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Whose ‘flow’ is it anyway? The demographic correlates of ‘flow proneness’

Amy Isham Orcid Logo, Tim Jackson

Personality and Individual Differences, Volume: 209, Start page: 112207

Swansea University Author: Amy Isham Orcid Logo

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Abstract

Flow states represent a form of optimal experience and contribute to higher levels of psychological well-being and enhanced performance. Research has documented certain personality factors that influence people's likelihood of experiencing flow. However, the association between demographic vari...

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Published in: Personality and Individual Differences
ISSN: 0191-8869
Published: Elsevier BV 2023
Online Access: Check full text

URI: https://cronfa.swan.ac.uk/Record/cronfa63247
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Abstract: Flow states represent a form of optimal experience and contribute to higher levels of psychological well-being and enhanced performance. Research has documented certain personality factors that influence people's likelihood of experiencing flow. However, the association between demographic variables and flow proneness in various activities has been less thoroughly explored and existing findings are often inconsistent across studies. This research sought to explore the demographic correlates of flow proneness across different types of activities. We examined flow proneness' relationship with age, gender, socioeconomic status, and educational attainment. Using a largely representative sample of 4000 adults in the UK, participants completed three different measures of flow proneness and reported the activities where they most often experienced flow. Results demonstrated that, despite trends such as higher levels of education being linked to greater flow proneness, especially in work/study activities, the demographic factors had a minimal role in explaining either flow proneness or the activity sites of flow. Regression models containing all four demographic variables explained up to a maximum of 8 % of variation in flow scores. Promisingly, the study implies that the rewards of flow are not reserved only for certain demographic groups but rather should be available across society.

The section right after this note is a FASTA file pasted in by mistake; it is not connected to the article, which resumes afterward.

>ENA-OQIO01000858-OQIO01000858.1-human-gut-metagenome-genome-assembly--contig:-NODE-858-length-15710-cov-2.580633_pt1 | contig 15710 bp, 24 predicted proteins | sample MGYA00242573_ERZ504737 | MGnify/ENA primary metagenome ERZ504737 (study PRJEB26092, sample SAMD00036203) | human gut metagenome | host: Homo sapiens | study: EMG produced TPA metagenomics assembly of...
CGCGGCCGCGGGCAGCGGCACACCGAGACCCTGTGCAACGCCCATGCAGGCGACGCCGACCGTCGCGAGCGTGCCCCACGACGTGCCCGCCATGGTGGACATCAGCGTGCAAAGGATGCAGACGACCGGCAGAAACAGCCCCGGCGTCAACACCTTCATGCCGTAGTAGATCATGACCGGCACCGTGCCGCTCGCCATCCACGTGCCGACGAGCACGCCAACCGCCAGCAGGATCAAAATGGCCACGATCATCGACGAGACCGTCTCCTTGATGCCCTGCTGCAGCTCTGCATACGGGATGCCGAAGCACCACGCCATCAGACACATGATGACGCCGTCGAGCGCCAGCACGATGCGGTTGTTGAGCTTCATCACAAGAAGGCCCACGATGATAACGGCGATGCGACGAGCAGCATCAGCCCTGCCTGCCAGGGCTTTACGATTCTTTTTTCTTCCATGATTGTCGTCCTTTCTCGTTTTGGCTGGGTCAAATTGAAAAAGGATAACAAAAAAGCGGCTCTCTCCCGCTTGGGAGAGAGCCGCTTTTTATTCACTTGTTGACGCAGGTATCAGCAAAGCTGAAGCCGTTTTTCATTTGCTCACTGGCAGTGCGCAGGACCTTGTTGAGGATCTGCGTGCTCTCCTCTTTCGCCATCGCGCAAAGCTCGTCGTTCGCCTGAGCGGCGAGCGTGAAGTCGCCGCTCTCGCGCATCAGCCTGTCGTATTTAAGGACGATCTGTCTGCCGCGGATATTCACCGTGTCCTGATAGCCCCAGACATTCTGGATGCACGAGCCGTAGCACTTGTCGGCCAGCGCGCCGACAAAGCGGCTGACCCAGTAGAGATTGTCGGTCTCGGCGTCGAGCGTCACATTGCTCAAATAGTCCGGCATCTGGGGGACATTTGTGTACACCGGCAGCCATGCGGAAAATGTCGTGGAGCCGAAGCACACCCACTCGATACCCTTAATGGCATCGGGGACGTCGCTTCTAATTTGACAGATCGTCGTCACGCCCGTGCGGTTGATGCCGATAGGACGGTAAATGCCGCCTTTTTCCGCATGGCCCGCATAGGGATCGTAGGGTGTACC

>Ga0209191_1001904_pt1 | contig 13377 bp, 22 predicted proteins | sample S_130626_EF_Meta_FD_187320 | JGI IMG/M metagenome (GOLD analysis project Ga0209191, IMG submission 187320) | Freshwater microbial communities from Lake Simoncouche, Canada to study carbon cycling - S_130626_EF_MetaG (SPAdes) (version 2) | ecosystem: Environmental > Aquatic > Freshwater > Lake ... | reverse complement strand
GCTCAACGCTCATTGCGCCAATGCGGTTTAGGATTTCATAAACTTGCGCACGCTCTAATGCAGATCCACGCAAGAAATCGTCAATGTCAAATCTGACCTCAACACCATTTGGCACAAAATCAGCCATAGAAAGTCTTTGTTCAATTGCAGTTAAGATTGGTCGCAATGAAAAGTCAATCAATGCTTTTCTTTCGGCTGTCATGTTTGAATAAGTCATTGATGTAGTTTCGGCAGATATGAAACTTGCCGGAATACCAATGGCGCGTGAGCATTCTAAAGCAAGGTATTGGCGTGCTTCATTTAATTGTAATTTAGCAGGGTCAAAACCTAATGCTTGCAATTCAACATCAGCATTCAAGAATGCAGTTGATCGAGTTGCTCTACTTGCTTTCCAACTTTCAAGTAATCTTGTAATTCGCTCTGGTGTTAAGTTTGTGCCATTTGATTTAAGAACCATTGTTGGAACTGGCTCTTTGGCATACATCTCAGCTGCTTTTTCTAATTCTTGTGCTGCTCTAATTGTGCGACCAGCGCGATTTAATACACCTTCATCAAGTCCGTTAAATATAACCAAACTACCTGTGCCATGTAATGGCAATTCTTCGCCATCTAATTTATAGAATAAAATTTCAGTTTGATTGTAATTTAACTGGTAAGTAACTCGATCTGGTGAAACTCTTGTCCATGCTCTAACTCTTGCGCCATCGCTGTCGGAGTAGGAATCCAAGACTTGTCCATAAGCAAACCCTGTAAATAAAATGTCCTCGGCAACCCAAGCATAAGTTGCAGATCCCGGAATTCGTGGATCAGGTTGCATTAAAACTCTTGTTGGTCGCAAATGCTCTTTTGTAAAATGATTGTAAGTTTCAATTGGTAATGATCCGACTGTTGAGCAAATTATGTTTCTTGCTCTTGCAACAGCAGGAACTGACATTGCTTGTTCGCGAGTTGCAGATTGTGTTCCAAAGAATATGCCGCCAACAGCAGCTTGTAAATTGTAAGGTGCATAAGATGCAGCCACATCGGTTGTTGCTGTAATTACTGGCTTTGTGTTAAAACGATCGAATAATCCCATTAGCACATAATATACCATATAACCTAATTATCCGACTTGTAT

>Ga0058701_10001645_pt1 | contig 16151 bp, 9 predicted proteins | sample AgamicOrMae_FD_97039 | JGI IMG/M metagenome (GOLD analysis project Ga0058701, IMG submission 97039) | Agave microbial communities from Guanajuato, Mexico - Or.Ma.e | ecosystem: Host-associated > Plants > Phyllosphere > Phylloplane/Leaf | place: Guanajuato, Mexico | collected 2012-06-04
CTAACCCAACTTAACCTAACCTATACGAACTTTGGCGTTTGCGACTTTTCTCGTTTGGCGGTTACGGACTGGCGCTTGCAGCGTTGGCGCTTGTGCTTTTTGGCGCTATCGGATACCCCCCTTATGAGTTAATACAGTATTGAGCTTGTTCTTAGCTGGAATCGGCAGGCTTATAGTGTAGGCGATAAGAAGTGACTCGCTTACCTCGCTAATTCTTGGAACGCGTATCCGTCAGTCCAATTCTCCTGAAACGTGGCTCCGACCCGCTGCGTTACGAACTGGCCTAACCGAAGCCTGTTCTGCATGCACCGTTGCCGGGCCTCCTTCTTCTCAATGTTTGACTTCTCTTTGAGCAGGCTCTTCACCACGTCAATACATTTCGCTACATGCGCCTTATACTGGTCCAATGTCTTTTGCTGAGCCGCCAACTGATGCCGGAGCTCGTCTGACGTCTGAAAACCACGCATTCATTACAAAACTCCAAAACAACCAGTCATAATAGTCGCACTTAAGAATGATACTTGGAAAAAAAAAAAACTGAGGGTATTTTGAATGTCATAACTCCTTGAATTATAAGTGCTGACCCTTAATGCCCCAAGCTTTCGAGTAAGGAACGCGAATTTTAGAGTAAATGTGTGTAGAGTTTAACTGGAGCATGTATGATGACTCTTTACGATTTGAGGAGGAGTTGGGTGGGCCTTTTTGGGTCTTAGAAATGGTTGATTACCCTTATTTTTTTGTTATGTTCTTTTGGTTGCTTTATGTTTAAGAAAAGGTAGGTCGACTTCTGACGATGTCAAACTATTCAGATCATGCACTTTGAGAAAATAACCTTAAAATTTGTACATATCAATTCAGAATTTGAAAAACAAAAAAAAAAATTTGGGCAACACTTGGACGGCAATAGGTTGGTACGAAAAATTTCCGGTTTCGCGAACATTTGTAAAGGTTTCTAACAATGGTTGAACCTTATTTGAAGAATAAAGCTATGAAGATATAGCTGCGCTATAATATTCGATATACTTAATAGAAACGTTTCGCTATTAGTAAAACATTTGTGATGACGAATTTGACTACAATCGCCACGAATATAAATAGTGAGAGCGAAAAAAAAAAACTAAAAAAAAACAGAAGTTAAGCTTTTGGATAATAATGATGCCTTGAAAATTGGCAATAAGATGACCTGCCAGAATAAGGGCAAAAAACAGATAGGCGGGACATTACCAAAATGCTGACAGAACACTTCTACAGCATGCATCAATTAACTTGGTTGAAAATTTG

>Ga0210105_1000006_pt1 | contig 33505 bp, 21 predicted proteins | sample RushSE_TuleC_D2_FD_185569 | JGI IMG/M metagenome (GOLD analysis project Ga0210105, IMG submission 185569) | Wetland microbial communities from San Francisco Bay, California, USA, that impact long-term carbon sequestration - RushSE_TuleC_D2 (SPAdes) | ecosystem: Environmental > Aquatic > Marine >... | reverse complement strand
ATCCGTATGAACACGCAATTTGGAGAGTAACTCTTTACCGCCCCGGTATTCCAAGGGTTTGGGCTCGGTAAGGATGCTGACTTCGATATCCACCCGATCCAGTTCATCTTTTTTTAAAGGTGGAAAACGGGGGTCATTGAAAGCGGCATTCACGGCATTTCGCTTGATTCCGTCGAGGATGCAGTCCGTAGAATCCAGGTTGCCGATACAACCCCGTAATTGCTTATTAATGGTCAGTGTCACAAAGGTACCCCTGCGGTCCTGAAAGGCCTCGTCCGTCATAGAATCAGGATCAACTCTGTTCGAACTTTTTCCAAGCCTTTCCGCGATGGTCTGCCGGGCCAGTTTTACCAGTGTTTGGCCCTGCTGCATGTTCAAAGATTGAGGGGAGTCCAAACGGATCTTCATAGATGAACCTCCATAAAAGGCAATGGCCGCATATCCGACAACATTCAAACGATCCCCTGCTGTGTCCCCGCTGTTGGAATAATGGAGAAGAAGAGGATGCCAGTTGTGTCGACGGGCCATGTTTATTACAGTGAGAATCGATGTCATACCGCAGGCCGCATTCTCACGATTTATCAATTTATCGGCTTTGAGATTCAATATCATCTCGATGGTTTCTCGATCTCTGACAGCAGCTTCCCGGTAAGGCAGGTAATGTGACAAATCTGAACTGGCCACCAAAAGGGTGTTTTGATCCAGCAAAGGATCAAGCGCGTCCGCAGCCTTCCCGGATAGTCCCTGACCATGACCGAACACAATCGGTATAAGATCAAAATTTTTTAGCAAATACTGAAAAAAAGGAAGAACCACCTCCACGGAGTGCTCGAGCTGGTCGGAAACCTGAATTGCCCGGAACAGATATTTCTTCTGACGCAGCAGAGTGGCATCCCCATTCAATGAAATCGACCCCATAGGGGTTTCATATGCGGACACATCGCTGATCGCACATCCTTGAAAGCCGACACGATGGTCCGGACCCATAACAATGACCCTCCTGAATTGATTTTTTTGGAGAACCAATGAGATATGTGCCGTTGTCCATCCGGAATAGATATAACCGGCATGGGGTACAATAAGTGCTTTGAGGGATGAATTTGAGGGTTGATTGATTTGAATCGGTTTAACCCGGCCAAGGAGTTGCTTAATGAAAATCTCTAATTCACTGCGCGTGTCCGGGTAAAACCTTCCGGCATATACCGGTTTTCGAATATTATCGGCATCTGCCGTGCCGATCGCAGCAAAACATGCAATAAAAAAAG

Keywords: Flow, Well-being, Age, Gender, Socioeconomic status, Education
College: Faculty of Medicine, Health and Life Sciences
Funders: This research was conducted with financial support from the UK Economic and Social Research Council (ESRC) in particular through grant no: ES/M010163/1 which supports the Centre for the Understanding of Sustainable Prosperity.
Start Page: 112207